By studying the Universe across the spectrum we can get a more complete understanding of objects in space. The light from each part of the electromagnetic spectrum brings us valuable and unique information. X-rays and gamma rays bring us information about high energy phenomena such as black holes, supernova remnants, hot gas, and neutron stars. Ultraviolet light reveals hot stars and quasars while visible light shows us warmer stars, planets, nebulae, and galaxies. In the infrared we see cool stars, regions of starbirth, cool dusty regions of space, and the core of our galaxy. Radiation in the radio region shows us cold molecular clouds and the radiation left over from the Big Bang.

X-ray image showing hot gas near the center of our Milky Way Galaxy (CXO).

Ultraviolet view of hot white dwarf stars in a nearby galaxy (ASTRO-1).

Visible light image showing stars of different colors.

Infrared view of glowing dust near the center of our Galaxy (2MASS).

Radio image of a supernova remnant (NRAO).

All astronomical objects, except for black holes, emit at least some light. Many objects emit more radiation in some parts of the electromagnetic spectrum than in others, while others emit strongly across the entire spectrum. Each part of the spectrum reveals information not found at other wavelengths.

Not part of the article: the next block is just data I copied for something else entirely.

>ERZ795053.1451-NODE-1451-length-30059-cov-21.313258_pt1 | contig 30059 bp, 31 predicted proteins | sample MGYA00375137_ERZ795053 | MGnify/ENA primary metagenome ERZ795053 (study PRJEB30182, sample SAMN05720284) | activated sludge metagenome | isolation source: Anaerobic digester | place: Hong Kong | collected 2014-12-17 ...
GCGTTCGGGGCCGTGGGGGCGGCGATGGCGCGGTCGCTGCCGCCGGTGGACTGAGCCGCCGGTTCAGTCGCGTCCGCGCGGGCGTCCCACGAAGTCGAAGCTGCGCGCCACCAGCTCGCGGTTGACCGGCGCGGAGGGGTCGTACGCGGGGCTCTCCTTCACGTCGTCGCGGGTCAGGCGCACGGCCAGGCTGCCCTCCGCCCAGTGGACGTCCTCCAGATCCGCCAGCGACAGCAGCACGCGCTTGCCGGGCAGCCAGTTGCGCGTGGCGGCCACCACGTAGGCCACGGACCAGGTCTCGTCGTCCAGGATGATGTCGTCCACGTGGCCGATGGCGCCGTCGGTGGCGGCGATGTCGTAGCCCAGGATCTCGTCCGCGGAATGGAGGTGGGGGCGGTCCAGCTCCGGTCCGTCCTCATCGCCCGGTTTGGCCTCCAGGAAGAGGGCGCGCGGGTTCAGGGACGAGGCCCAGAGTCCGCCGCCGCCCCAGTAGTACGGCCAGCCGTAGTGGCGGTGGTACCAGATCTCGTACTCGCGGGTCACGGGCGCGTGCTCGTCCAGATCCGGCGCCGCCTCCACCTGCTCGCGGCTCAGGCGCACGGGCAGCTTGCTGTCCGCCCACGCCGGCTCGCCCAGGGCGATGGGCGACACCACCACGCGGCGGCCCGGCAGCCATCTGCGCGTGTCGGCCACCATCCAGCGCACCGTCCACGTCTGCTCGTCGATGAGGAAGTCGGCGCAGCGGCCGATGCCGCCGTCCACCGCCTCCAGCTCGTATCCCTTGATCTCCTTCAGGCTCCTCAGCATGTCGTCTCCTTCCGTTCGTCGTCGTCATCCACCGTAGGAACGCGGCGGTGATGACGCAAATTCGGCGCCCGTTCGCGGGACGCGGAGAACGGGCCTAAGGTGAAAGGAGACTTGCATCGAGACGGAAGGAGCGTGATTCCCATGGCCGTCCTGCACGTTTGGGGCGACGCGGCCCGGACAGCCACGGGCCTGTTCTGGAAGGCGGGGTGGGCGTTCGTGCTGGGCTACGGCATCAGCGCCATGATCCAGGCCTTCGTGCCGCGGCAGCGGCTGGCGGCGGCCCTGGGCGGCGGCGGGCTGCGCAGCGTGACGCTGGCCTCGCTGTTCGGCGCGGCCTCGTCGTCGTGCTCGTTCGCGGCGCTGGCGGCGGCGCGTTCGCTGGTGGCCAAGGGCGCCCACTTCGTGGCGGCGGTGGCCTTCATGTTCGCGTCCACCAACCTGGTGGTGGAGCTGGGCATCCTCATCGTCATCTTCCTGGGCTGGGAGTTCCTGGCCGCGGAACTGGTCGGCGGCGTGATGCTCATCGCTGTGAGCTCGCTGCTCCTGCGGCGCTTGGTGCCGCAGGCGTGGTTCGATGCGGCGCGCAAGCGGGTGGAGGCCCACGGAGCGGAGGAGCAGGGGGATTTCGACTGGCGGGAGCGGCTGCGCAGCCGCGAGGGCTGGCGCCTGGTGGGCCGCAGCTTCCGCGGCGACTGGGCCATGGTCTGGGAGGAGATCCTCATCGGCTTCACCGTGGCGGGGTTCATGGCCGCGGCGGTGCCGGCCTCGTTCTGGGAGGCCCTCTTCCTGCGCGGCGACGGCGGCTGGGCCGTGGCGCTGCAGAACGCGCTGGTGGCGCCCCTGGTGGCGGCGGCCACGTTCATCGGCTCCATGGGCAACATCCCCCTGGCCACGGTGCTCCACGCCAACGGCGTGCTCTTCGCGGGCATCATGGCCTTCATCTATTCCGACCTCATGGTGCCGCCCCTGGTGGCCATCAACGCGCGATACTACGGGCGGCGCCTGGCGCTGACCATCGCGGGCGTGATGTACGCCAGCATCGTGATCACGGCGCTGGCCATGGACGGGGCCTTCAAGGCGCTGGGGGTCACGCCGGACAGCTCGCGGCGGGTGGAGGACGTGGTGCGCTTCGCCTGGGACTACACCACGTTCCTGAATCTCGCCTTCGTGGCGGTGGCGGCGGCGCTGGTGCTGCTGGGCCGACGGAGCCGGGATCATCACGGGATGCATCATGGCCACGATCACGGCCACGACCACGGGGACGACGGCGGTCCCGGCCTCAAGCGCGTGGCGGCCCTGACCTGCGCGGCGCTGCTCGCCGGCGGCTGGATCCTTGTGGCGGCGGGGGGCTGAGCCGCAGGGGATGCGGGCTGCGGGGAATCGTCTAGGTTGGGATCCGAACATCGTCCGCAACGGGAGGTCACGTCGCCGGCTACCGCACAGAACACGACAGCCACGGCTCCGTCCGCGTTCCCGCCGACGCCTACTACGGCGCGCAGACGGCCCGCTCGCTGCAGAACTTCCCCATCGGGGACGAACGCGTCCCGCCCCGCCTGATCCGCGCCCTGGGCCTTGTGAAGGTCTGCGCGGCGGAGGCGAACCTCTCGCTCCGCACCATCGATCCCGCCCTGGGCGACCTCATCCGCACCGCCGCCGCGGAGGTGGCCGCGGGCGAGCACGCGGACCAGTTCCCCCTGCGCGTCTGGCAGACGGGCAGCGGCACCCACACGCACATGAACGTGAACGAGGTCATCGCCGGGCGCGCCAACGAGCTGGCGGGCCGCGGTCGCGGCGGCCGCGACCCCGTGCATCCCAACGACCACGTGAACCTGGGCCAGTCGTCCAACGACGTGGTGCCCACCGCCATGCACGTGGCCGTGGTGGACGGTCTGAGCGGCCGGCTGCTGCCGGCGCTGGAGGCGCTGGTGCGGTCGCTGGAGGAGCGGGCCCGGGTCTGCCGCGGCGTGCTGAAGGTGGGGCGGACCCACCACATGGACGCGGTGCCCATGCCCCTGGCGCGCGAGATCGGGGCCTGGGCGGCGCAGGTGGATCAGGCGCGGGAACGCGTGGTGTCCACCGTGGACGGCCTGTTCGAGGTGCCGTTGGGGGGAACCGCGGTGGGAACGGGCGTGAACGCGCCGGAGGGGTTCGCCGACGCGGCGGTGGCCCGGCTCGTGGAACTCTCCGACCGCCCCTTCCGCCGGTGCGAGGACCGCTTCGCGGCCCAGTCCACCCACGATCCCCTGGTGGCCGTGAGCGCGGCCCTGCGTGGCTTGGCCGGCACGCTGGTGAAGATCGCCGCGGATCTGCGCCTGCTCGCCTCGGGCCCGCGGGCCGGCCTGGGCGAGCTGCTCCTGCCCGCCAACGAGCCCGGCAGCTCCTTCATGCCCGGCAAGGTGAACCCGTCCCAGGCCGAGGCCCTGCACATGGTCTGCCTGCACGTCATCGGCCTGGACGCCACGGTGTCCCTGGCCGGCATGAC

About The Images

Let's take a multiwavelength look at some objects in space. As you view the next several pages, you may notice that the quality of the images, which depends on their resolution (or ability to see small details), is not the same for all of the pictures. This is because a variety of telescopes and detectors are used. In general, future telescopes always have better sensitivity and better resolution, and so the quality of images continually improves.

Also, different color scales are used in the images. Some of the visible light images as well as all of the non-visible light images are shown in false-color. A false-color image is one in which the colors are not the "true colors" of the object. Visible light colors are assigned to certain wavelength or intensity ranges so that we can see them with our eyes. To make an infrared image, for example, an electronic detector maps the infrared radiation intensity within its field of view. Those intensities can then be mapped into visible colors such as red, blue, yellow, and green.

As you compare these images, keep in mind that each picture tells us something different. Just as importantly, if we omitted any of the images, we would lose the information available to us in that portion of the spectrum.


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